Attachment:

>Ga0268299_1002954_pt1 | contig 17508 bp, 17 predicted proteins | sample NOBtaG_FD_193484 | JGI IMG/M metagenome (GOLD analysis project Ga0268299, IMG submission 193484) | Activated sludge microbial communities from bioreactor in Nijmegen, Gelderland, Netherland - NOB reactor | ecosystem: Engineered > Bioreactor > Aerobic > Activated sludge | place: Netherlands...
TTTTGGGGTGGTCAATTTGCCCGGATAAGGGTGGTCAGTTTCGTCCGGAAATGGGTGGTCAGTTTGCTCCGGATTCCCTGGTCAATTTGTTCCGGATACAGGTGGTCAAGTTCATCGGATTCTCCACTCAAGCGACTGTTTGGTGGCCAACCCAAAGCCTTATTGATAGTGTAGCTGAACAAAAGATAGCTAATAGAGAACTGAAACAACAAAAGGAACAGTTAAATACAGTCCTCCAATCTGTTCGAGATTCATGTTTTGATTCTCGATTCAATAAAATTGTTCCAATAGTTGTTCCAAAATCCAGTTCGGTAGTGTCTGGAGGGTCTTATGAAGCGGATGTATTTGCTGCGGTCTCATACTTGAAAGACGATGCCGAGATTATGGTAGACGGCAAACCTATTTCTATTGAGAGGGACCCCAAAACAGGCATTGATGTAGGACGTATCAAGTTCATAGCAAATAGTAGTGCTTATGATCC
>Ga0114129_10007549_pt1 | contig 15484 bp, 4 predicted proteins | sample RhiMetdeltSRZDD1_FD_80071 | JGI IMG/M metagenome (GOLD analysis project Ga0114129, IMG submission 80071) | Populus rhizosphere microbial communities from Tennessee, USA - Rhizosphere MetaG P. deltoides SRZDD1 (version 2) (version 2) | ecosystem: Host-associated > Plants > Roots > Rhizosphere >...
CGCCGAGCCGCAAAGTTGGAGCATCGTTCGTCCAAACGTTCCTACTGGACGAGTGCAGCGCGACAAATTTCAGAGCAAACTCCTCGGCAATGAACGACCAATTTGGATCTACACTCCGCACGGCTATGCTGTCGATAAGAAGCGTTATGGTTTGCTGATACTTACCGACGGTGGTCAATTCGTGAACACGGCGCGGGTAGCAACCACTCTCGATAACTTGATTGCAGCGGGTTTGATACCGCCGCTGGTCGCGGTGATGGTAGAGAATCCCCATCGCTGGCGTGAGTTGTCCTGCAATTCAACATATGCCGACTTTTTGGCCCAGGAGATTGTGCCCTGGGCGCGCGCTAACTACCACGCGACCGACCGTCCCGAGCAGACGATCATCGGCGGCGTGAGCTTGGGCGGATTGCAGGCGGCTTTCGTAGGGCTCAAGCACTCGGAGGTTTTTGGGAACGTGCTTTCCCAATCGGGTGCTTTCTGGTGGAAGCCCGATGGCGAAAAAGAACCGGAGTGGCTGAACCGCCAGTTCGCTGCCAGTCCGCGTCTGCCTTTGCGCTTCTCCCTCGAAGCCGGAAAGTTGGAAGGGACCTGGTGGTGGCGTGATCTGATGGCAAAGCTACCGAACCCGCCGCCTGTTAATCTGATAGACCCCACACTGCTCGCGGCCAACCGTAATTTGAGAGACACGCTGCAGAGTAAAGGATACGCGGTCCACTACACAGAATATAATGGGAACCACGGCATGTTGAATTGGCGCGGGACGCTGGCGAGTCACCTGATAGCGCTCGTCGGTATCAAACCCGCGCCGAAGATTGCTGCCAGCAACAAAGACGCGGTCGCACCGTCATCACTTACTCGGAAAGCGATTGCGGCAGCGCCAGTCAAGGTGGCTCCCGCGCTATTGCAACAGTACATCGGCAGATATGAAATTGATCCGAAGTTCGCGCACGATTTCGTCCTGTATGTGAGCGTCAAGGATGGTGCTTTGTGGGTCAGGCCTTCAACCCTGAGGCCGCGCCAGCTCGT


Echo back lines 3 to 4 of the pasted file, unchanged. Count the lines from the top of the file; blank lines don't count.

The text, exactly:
>Ga0114129_10007549_pt1 | contig 15484 bp, 4 predicted proteins | sample RhiMetdeltSRZDD1_FD_80071 | JGI IMG/M metagenome (GOLD analysis project Ga0114129, IMG submission 80071) | Populus rhizosphere microbial communities from Tennessee, USA - Rhizosphere MetaG P. deltoides SRZDD1 (version 2) (version 2) | ecosystem: Host-associated > Plants > Roots > Rhizosphere >...
CGCCGAGCCGCAAAGTTGGAGCATCGTTCGTCCAAACGTTCCTACTGGACGAGTGCAGCGCGACAAATTTCAGAGCAAACTCCTCGGCAATGAACGACCAATTTGGATCTACACTCCGCACGGCTATGCTGTCGATAAGAAGCGTTATGGTTTGCTGATACTTACCGACGGTGGTCAATTCGTGAACACGGCGCGGGTAGCAACCACTCTCGATAACTTGATTGCAGCGGGTTTGATACCGCCGCTGGTCGCGGTGATGGTAGAGAATCCCCATCGCTGGCGTGAGTTGTCCTGCAATTCAACATATGCCGACTTTTTGGCCCAGGAGATTGTGCCCTGGGCGCGCGCTAACTACCACGCGACCGACCGTCCCGAGCAGACGATCATCGGCGGCGTGAGCTTGGGCGGATTGCAGGCGGCTTTCGTAGGGCTCAAGCACTCGGAGGTTTTTGGGAACGTGCTTTCCCAATCGGGTGCTTTCTGGTGGAAGCCCGATGGCGAAAAAGAACCGGAGTGGCTGAACCGCCAGTTCGCTGCCAGTCCGCGTCTGCCTTTGCGCTTCTCCCTCGAAGCCGGAAAGTTGGAAGGGACCTGGTGGTGGCGTGATCTGATGGCAAAGCTACCGAACCCGCCGCCTGTTAATCTGATAGACCCCACACTGCTCGCGGCCAACCGTAATTTGAGAGACACGCTGCAGAGTAAAGGATACGCGGTCCACTACACAGAATATAATGGGAACCACGGCATGTTGAATTGGCGCGGGACGCTGGCGAGTCACCTGATAGCGCTCGTCGGTATCAAACCCGCGCCGAAGATTGCTGCCAGCAACAAAGACGCGGTCGCACCGTCATCACTTACTCGGAAAGCGATTGCGGCAGCGCCAGTCAAGGTGGCTCCCGCGCTATTGCAACAGTACATCGGCAGATATGAAATTGATCCGAAGTTCGCGCACGATTTCGTCCTGTATGTGAGCGTCAAGGATGGTGCTTTGTGGGTCAGGCCTTCAACCCTGAGGCCGCGCCAGCTCGT